Cancer cells have a built-in drive to explore and will determinedly travel for hours on end without any external guidance, a new device that shows their movement has revealed. This kind of knowledge could help develop new strategies against the disease.
Secondary tumours, or metastases, form when cancer cells migrate through the body and found new tumours. They are responsible for 90 per cent of cancer-associated deaths.
Yet most treatments try to destroy only existing tumours or limit their growth, says Daniel Irimia at Massachusetts General Hospital in Boston and Harvard Medical School. With his colleague Mehmet Toner he built a device to reveal the travelling tendencies of cancer cells, believing that this could open new fronts in the war on the disease.
Irimia and Toner made a large number of plastic "chips" shot through with a series of microscopic channels 6 to 100 micrometres wide and lined with proteins like those found in connective tissue, such as collagen. The progress of cells down the channels can be tracked under a microscope.
The researchers seeded the devices with human cancer cells, including cells of lung, prostate and breast cancer. "We thought that by confining cancer cells in small channels in the presence of [chemical] gradients we could better replicate the mechanical and chemical interactions that these cells have inside tissues," Irimia says.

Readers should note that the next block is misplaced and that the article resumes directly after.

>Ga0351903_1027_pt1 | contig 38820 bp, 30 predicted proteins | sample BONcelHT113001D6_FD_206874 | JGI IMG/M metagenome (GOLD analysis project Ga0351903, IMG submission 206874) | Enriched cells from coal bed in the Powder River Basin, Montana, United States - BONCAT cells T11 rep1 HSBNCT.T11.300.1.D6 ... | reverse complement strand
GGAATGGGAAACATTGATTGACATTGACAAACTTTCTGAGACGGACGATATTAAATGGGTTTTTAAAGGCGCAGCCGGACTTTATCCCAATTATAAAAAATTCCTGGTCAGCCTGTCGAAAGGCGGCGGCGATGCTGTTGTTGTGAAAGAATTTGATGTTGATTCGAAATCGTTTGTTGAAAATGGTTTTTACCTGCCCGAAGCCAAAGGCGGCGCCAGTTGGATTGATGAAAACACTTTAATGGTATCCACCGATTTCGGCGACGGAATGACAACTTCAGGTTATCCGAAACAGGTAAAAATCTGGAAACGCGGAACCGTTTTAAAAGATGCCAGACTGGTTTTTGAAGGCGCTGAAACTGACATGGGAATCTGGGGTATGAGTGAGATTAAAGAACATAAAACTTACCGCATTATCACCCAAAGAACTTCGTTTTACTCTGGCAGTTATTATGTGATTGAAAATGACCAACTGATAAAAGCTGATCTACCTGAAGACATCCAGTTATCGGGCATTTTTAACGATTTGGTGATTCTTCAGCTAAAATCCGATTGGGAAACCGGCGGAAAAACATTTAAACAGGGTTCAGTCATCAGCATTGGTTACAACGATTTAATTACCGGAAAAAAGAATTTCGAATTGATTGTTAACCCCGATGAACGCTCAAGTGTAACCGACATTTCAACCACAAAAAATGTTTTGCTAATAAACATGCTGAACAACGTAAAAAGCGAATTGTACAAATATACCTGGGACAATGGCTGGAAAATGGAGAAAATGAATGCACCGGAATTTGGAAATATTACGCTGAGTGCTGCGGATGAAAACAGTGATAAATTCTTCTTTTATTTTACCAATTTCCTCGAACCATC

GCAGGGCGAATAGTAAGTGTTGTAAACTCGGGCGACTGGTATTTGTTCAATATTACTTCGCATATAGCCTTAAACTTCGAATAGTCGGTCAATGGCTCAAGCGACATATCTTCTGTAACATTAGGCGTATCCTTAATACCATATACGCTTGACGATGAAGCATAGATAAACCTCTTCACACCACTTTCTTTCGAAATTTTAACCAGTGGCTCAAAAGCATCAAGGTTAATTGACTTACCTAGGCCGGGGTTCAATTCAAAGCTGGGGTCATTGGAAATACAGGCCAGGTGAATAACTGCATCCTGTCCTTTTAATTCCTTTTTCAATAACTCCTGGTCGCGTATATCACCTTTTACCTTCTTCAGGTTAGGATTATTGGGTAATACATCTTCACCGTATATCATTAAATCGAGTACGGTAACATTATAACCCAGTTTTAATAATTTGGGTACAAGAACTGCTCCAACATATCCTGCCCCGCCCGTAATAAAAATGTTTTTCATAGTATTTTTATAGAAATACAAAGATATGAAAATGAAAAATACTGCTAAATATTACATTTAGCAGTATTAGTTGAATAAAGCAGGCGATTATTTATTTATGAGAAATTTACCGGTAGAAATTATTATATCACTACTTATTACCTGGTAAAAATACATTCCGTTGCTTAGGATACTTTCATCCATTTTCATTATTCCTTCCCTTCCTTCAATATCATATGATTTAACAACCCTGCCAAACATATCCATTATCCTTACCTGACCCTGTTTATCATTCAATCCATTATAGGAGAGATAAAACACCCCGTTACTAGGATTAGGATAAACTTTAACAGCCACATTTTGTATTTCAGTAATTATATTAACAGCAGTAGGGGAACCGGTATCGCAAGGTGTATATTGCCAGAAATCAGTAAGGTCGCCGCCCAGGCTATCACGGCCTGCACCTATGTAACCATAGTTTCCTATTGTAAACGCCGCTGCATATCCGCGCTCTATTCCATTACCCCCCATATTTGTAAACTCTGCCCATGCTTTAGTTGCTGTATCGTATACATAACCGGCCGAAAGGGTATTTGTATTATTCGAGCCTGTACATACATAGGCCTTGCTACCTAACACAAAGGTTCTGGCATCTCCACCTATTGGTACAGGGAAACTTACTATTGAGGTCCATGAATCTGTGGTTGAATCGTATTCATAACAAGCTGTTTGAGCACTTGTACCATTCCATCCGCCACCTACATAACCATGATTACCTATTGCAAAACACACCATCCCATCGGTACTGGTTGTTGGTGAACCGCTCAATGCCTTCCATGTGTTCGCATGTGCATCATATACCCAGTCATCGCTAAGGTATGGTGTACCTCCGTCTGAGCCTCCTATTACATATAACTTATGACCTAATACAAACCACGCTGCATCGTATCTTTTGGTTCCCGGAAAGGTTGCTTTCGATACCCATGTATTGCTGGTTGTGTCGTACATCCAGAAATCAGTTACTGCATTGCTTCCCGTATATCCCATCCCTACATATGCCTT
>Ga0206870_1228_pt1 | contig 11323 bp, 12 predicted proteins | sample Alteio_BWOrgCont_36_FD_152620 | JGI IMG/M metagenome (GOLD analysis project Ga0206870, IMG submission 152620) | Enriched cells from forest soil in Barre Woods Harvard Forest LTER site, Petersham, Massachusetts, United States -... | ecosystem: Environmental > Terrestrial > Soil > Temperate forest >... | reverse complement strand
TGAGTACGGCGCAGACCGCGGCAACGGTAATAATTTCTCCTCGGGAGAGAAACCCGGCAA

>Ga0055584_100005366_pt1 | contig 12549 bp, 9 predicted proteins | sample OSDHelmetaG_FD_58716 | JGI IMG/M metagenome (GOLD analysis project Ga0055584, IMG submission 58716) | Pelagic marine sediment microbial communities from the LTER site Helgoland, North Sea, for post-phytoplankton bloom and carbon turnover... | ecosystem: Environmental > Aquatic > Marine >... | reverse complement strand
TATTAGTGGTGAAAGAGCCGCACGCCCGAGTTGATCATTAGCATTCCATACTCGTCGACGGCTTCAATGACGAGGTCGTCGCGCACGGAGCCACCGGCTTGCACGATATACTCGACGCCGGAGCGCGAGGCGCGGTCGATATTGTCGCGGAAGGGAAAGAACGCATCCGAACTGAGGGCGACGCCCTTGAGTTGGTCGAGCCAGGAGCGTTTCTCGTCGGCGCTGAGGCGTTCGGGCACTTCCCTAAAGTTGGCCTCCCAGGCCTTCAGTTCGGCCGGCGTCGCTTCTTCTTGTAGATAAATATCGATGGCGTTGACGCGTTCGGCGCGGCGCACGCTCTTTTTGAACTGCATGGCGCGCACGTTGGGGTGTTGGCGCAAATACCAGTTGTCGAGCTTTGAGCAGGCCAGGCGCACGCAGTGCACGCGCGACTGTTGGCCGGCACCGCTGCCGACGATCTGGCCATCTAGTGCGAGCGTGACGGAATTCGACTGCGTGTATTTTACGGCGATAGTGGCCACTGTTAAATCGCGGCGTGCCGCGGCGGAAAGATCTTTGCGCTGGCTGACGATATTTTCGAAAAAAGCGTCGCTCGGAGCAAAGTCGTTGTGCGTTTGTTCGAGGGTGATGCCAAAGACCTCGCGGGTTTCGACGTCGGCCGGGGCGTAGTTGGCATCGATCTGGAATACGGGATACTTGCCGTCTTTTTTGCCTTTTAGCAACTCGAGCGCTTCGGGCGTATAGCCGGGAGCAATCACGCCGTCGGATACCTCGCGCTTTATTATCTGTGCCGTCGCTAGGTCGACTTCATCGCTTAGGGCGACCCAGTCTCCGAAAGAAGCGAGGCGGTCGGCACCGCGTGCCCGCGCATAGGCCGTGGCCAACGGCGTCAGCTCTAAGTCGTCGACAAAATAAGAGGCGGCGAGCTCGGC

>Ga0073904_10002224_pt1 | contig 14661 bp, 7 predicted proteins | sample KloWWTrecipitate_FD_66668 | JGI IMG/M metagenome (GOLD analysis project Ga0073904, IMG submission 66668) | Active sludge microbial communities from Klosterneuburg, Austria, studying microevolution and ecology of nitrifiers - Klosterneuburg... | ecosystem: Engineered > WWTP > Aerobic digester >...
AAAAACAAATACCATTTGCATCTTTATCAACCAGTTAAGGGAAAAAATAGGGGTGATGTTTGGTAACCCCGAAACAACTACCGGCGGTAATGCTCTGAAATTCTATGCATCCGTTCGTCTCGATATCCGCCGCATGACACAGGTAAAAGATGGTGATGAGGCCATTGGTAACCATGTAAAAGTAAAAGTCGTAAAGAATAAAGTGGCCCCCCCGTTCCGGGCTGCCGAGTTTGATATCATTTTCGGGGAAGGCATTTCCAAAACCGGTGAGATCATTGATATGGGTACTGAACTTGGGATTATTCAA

The first results were unexpected. Cells of all kinds, whether healthy or diseased, typically navigate by using chemical gradients – differences in chemical concentrations – as navigation beacons. But even in control devices without such gradients most cancer cells tested began to head in one direction along the channels without stopping, some for more than 12 hours.
Without an external signal, cells normally move back and forth randomly, says Irimia. "A directional clue [such as] a chemical gradient would be needed to bias that random behaviour towards one direction." But the cancer cells, he says, seem to be self-guided.
Further experiments with the device revealed more surprises. The researchers tested the effect of paclitaxel, sold as Taxol, a chemotherapy drug used to prevent a tumour''s cell population growing, expecting it to have some effect on cell movement.
But even at concentrations more than high enough to prevent tumour growth some cancer cells continued to migrate quickly through the channels.
That''s an alarming result, says Irimia. "Our current knowledge suggests that one cell is enough to start a metastasis if all conditions are right; what individual cells do is more important in cancer than what the average cell population does."
Irimia says that by allowing researchers to measure the motility of cancer cells the new device could help to develop and test new anti-motility drugs.
Journal reference: Integrative Biology, DOI: 10.1039/b908595e